Funded Projects

Funded Projects

Digital Humanities Forum (2012–2015)


Exploring Phrygian Funerary Practices through a Three-Dimensional Reconstruction of the Tomb Chamber in Tumulus MM at Gordion

P.I.: Peter Cobb, PhD Student, Art and Archaeology of the Mediterranean World Program
Co-Investigator: C. Brian Rose, James B. Pritchard Professor of Archaeology and Professor of Classical Studies
A 3d computer model of the interior of the world's oldest extant wooden structure, a tumulus tomb chamber located at the archaeological site of Gordion in central Turkey. This reconstruction will increase our understanding of the final moments before the tomb was sealed, allowing us to investigate funerary practices and socio-political interactions in the Phrygian kingdom during the early first millennium BCE.

Cross-border Migration and Empire-Making in Early Modern China

P.I.: Siyen Fei, Associate Professor of History
This project will utilize GIS tools to map the cross border population flow—both voluntary (merchants, settlers) and forced (captives, slaves)—in late 16th and early 17th century China. It aims to quantify and visualize the intriguing parallels and contrasts of migration patterns among three distinct Chinese borderlands: the southeast coast under chronic pirate attacks; the northwest border suffered from constant Mongol raids across the Great Wall; and the southwest frontier where the Chinese state encroached indigenous tribal regimes and ultimately colonized the area with Chinese settlers.

The Digital Documentary Geniza

P. I.: Jessica Goldberg, Assistant Professor of History
Co-Investigators: Mark R. Cohen (Princeton), Marina Rustow (Johns Hopkins), Miriam Frenkel (Hebrew University), Phillip Ackerman-Lieberman (Vanderbilt)
The thousands of holograph letters, legal records, administrative documents, and business ephemera discarded in the Cairo Geniza by the medieval Jewish community of Cairo have over the last half century proved one of the richest sources for medieval Islamicate social and economic history, and are used in many fields as key comparative evidence. The proposed web- site would for the first time allow non-specialists to effectively deploy these sources in research and teaching, in addition to serving as a place for specialists to actively continue the work of editing documents, collecting, and sharing data.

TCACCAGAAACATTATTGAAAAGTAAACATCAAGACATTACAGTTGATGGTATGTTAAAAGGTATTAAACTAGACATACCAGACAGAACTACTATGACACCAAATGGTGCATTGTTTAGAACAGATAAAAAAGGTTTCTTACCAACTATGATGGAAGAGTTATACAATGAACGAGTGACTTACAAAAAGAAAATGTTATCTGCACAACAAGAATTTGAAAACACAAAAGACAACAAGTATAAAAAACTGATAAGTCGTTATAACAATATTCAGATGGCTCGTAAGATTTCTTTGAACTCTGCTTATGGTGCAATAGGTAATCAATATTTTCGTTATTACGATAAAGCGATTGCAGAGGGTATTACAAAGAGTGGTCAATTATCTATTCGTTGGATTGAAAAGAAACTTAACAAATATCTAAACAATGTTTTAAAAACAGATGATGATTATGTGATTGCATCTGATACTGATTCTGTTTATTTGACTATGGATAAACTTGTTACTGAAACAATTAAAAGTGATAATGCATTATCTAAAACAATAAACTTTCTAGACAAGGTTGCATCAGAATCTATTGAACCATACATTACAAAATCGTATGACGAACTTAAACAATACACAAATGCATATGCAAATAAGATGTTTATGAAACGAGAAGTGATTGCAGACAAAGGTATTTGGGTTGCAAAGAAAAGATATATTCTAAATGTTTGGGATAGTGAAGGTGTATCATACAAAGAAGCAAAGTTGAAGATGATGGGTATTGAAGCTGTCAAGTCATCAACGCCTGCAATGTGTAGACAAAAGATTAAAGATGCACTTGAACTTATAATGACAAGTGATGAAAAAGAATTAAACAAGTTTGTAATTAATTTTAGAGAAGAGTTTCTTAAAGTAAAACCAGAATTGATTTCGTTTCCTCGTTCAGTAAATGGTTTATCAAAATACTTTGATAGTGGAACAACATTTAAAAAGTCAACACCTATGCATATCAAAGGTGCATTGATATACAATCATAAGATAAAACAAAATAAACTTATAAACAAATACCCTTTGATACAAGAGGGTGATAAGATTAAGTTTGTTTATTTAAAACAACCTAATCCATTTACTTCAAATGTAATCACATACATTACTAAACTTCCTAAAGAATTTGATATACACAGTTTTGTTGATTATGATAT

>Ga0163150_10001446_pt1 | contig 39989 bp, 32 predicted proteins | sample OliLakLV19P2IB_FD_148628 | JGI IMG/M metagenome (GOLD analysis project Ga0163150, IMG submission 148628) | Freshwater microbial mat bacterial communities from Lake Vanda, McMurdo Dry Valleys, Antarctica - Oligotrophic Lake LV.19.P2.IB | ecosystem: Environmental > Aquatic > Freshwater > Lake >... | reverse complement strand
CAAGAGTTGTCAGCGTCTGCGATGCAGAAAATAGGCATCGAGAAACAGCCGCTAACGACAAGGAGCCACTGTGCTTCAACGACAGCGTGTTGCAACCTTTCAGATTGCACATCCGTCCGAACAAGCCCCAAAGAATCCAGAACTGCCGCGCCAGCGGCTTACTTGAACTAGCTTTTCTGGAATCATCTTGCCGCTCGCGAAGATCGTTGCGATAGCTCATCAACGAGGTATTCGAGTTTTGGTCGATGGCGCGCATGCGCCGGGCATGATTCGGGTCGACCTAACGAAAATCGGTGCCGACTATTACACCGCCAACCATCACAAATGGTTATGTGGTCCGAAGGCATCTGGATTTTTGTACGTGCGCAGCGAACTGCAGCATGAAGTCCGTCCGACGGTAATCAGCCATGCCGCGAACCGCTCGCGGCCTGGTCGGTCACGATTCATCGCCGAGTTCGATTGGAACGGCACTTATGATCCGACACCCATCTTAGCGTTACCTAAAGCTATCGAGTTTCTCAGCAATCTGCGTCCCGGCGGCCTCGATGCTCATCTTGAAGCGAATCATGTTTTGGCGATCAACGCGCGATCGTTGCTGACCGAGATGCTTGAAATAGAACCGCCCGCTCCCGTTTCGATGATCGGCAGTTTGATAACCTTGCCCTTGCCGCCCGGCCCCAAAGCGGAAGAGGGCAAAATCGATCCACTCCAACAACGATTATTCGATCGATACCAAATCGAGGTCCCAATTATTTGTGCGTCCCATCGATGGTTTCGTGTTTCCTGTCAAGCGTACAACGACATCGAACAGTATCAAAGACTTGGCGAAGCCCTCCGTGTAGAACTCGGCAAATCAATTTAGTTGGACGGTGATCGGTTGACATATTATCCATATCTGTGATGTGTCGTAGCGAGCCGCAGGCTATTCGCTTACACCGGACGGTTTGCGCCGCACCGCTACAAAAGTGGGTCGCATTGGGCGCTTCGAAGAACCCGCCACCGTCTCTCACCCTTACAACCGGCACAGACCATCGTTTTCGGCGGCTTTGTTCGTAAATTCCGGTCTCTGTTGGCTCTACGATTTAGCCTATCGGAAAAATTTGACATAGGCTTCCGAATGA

Re-Making the Seventh Ward through Digital Mapping and Story-Telling

P.I.: Amy Hillier, Assistant Professor, City & Regional Planning, Penn
The Ward: Race and Class in Du Bois' Seventh Ward is a collection of web-based and printed materials dedicated to sharing the timeless lessons from W.E.B. Du Bois’ classic 1899 book, The Philadelphia Negro. In this pilot project, Prof. Hillier will redesign her interactive mapping interface, which integrates historical maps of the Seventh Ward with the stories, photographs, and documents of former Ward residents. The updated interface is intended to allow visitors to post, review, and comment on personal stories and photographs from former Seventh Ward residents.

The Virtual Pilgrimage Project: Traversing the Medieval Camino de Santiago Digitally

P.I.: Elizabeth Lastra, PhD Candidate, Art History
The Virtual Pilgrimage Project aims to provide online access to medieval monuments along the Camino de Santiago de Compostela through new two- and three-dimensional photographic technologies. The project targets students, scholars and the general public; both aiming to enhance the range of resources used in the field—rectifying some of the current disadvantages and limitations facing art historical scholarship—and serving the growing global interest in the Camino.

DEEP 2.0

P.I.: Zachary Lesser, Associate Professor of English, Penn
DEEP: Database of Early English Playbooks is a searchable database allowing students and scholars to study the publishing, printing, and marketing of English Renaissance drama through 1660. Since its launch in 2007 DEEP has logged over 150,000 page loads and has grown into a standard reference for the field. Starting in 2014, DEEP will undergo a significant upgrade and redesign in both its interface and back-end database.